In reality, most (successful people) are hailed as leaders in their field(s) long after they commit to their calling(s) or to… particular way(s) of living in the world that hold special meaning to them. The mainstream media stories about successful people – along with wishful thinking about instant gratification or a magic pill for success – make it seem as if they were overnight success, but it rarely happens that way. Builders mostly toil with every ounce of their energy and persistence, with heart and soul, for their whole lives. Jerry Porras
Opinions That Count… Only the Qualified Need Apply
You need quality advice, so none of this discussion is to diminish the value of getting input. It is not prudent that you rob yourself of the valuable insights you can glean from seasoned professionals and experienced mentors. That said, don’t get dismayed when others express dissent about your life choices. After all, the only thing that qualifies one to have an opinion is breathing air. No matter what you do or how well you do it, it will never be enough to please everyone. Fortunately, obtaining everyone’s approval is totally unnecessary. If you have vetted your plan and explored the best options, then sometimes you may have to turn a deaf ear to others’ “preferences” regarding YOUR decisions. Just because they would have tackled something differently doesn’t mean that you’re wrong. That’s the beauty of diversity. More importantly, if you continually live your life for others rather than exploring your own passions, callings, goals, you risk carrying regret to your grave. Studies show that people experience more sadness towards the end of their lives about the things that they DIDN’T do rather than what they did. If your primary financial objective is independence, comfort, abundance, and/or to leave a legacy, then ignore noise to the contrary. Gird yourself with the truth that your goal IS possible. Know that normal people become financial heroes, so you qualify.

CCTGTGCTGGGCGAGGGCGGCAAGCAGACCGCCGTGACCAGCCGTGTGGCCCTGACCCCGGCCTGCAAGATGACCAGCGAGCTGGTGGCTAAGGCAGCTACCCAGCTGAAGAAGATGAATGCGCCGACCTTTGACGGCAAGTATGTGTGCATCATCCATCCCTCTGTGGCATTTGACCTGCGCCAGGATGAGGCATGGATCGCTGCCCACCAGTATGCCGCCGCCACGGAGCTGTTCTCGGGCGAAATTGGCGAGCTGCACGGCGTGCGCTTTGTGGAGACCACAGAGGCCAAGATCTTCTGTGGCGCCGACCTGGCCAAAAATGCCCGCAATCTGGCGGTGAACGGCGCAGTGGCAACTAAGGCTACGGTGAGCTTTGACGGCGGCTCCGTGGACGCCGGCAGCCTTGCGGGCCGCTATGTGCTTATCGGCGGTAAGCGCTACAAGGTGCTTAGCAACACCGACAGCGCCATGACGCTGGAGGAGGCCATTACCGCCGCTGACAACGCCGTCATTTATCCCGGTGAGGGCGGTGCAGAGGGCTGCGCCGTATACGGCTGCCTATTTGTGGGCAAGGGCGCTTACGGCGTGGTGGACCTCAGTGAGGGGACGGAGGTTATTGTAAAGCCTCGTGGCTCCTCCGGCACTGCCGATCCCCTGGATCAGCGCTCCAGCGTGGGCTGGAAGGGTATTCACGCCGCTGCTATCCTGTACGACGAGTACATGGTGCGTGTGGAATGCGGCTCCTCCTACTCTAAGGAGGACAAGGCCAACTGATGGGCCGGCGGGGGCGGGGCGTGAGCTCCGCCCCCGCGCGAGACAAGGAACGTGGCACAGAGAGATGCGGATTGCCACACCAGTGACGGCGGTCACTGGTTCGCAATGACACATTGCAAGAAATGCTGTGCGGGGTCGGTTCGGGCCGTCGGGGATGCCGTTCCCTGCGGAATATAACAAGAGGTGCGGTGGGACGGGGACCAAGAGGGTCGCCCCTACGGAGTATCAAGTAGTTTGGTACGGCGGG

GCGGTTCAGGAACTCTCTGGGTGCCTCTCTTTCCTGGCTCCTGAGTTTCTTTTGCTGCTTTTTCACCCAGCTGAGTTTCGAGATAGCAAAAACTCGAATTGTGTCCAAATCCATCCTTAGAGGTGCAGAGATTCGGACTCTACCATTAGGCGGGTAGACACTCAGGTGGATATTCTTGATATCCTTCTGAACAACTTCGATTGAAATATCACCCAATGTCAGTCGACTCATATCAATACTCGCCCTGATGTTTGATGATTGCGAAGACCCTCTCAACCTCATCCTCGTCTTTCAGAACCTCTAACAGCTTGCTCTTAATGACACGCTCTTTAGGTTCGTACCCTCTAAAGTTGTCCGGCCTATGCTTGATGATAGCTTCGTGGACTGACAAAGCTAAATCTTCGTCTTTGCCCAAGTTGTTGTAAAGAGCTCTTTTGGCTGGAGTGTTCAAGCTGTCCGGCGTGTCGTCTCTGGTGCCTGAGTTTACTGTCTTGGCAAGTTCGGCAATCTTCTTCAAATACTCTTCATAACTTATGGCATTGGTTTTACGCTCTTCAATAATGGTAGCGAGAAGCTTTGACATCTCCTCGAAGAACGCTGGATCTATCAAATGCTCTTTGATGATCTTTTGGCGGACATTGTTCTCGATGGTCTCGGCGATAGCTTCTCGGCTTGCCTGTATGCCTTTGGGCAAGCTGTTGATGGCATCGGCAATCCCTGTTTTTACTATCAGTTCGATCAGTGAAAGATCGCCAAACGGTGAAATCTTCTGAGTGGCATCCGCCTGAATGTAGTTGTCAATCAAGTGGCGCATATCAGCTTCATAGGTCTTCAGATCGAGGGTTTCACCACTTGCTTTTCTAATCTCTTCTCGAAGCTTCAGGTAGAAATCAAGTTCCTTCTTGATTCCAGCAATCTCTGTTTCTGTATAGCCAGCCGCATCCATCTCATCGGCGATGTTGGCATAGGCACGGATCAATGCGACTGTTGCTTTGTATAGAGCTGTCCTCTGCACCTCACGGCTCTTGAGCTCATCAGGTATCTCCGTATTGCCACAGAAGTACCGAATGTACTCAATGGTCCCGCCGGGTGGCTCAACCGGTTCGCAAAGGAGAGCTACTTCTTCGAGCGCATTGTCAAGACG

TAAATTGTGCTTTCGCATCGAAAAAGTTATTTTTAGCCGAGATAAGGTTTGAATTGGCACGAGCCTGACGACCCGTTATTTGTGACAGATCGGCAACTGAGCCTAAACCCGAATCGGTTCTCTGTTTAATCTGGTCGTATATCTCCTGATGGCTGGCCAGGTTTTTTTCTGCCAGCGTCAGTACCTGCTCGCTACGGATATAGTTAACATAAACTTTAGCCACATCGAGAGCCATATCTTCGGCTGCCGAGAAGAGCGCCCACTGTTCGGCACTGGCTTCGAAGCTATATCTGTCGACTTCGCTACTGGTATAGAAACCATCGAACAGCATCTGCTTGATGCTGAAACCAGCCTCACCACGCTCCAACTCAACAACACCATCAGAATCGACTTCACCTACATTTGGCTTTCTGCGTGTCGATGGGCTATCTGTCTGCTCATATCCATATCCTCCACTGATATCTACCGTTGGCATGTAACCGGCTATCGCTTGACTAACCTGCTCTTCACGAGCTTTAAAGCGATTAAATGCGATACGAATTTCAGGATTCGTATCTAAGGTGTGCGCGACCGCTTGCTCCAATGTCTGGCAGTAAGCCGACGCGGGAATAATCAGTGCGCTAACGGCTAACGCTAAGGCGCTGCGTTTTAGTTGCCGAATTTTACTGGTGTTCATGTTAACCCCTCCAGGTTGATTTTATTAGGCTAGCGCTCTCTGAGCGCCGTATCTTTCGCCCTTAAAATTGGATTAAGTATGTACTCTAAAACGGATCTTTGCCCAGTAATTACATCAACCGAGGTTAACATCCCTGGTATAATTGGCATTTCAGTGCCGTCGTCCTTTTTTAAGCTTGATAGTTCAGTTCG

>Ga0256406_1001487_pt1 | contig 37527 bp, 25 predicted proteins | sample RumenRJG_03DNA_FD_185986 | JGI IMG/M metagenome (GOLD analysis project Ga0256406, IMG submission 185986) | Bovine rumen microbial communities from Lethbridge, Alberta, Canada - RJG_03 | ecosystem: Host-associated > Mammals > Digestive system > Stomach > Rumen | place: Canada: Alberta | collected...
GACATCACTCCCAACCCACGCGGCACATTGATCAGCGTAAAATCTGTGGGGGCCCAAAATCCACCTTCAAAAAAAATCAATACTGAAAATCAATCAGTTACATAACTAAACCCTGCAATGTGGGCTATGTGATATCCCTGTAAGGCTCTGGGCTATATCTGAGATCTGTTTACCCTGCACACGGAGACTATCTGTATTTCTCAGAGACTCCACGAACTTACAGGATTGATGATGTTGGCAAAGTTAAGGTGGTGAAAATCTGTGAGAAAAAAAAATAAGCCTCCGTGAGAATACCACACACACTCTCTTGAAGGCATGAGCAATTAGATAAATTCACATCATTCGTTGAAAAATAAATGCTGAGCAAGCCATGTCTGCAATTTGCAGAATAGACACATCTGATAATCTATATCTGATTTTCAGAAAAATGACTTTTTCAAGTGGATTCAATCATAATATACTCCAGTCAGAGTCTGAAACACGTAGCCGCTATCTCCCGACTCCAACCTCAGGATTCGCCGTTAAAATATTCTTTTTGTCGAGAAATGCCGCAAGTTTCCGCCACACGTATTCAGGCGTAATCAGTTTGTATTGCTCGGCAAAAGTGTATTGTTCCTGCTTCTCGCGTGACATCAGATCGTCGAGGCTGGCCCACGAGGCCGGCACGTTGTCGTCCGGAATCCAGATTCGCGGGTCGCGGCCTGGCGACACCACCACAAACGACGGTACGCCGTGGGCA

The only thing that qualifies one to have an opinion is breathing air.
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To those who are working towards avoiding or paying off debt, purchasing cars and homes for cash, investing for retirement or education, building businesses, and/or leaving a legacy for your heirs and communities, your sacrifices are meaningful, EVEN if they draw the scorn rather than adoration from your peers. It is alright if your life choices don’t always compute to those who observe you. Remember, if you did everything “the right” their way, their approval is fleeting anyway. Make decisions based on your priorities not popular opinion or to appease others. Perhaps the first step to financial independence is to get the opinions of haters out of your wallet.
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1 Yes, I realize that a Mercedes C-Class is different from a S-Class.
Image Credit: spatulated